Aquino faces trial over SAF 44
OMBUDSMAN Conchita Carpio-Morales on Thursday upheld the finding of probable cause to charge former President Benigno Simeon Aquino III before the Sandiganbayan for the botched 2015 Mamasapano operation.
Aquino will face trial for one count of violation of Section 3(a) of the Anti-Graft and Corrupt Practices Act and one count of Usurpation of Official Functions.
The Ombudsman maintained Aquino could be held liable for multiple counts of reckless imprudence resulting in homicide.
The Mamasapano operation resulted in the deaths of 44 Special Action Force soldiers.
Aquino spokesman Abigail Valte said she would have to meet with her legal team “to determine her next course of action on the case.
She said the Ombudsman might have misunderstood the facts and reached the wrong conclusion.
In a Sept. 11 consolidated order issued on Thursday, Morales denied the separate motions for reconsideration filed by Aquino and the complainants Volunteers Against Crime and Corruption and affirmed the findings contained in the June 13 consolidated resolution.
“President Aquino’s act of utilizing the services of the preventively suspended [Alan] Purisima for Oplan Exodus prior to and during its implementation, despite an officer in charge [of the] Philippine National Police chief having been already designated, caused Purisima to perform under pretense of official position the acts pertaining to the PNP chief without being lawfully entitled to do so in violation of Article 177 of the RPC on Usurpation of Official Functions,” the resolution read.
“President Aquino’s act of utilizing the services of Purisima for Oplan Exodus under the aforesaid circumstances constituted an act of persuading, inducing or influencing another public officer to perform acts constituting a violation of the order of preventive suspension and a commission of usurpation of official functions in violation of Section 3(a) of RA No. 3019.”
Aquino filed a motion for reconsideration saying all the actions he carried out during the briefing for Oplan Exodus and its implementation were perfectly within the bounds of his powers and functions as the President of the Philippines and Chief Executive.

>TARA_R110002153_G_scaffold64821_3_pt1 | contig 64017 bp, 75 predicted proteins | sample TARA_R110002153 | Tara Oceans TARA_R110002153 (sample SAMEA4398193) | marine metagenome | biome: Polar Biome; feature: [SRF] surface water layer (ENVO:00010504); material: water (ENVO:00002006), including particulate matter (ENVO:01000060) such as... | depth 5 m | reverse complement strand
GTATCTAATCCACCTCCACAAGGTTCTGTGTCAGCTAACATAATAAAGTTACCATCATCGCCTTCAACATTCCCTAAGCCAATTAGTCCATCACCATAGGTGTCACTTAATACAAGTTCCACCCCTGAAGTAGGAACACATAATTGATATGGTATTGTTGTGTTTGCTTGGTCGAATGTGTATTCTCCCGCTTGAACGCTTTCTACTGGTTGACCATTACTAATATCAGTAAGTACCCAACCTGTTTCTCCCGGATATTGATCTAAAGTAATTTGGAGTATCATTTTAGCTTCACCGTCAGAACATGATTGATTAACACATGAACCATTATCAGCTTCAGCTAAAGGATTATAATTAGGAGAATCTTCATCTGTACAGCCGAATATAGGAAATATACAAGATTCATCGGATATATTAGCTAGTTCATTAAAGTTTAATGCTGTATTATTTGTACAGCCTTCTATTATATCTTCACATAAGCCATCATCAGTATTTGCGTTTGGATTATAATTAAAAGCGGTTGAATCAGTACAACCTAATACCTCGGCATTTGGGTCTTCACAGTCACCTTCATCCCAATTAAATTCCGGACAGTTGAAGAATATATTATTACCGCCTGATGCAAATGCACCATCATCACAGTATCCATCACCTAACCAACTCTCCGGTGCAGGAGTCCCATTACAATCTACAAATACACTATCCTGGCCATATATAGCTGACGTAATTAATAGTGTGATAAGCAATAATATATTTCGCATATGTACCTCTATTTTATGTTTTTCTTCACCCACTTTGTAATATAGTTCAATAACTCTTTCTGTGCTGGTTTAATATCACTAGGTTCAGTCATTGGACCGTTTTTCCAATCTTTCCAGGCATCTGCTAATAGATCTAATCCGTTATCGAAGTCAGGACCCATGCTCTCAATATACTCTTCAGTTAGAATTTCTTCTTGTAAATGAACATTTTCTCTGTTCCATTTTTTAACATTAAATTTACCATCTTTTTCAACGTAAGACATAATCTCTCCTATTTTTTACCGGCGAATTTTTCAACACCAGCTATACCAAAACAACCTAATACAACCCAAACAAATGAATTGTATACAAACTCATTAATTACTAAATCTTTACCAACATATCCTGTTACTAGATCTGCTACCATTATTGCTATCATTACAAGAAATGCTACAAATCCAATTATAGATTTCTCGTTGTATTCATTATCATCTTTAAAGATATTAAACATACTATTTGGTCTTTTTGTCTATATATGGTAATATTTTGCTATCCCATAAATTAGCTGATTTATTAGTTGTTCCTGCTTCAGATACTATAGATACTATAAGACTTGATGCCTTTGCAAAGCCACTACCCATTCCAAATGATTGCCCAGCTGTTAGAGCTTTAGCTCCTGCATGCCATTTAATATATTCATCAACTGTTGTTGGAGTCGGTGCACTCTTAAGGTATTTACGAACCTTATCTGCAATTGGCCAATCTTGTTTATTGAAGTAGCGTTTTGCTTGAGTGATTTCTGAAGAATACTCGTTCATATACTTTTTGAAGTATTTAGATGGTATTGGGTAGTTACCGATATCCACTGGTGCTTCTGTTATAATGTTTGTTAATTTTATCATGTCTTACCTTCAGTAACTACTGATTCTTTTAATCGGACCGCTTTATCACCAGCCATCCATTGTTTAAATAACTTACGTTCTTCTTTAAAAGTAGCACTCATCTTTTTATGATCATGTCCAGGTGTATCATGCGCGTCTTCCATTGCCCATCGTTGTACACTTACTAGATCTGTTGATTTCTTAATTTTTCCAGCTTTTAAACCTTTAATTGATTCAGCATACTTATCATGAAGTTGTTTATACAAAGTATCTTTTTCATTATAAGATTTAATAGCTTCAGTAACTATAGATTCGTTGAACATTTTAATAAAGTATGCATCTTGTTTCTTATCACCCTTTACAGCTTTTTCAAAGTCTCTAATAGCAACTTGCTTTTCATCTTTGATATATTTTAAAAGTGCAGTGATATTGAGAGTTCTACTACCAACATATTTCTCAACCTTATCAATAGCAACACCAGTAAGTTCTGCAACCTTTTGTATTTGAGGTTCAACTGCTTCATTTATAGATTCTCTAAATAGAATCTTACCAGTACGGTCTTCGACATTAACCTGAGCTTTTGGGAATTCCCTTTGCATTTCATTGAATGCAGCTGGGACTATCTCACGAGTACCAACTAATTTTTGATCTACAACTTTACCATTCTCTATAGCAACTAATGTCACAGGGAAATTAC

“He can directly order any person or any subordinate to do what must be done―including those acting as resource persons to provide vital information and inputs to guide him in fully understanding the nuances of a police operation,” Aquino’s plea read.
“There is nothing irregular, much less illegal, about his act of utilizing all the resources available at his disposal, including sourcing information and inputs from anyone―whether they are in active service or not.
“His only intent was to utilize the expertise of Purisima and not for Purisima to command or plan anything but just to help him understand what Napeñas and his people were talking about and that he was a passive receiver of information regarding an ongoing operation.”
The former President said he was denied due process since he was not informed of the nature and cause of the accusations against him.
The VACC said Aquino’s negligence was the proximate cause of the deaths of 44 Special Action Force soldiers within the contemplation of the law on reckless imprudence.
“In addition to the absence of probable cause, the counsel’s theory that 44 counts of reckless imprudence resulting in homicide lie against respondents is clearly bereft of merit,” the Ombudsman ruled.
“Any negligence during the planning, preparation and actual implementation of Oplan Exodus was subsequently broken by the occurrence of an efficient intervening cause,” which was the intentional act of shooting by the hostile forces.
“On certain points of law concerning the quasi-offense of reckless imprudence, the careless act is single whether the injurious result affects one person or several persons, and criminal negligence remains one and the same and cannot be split into different crimes and prosecutions.”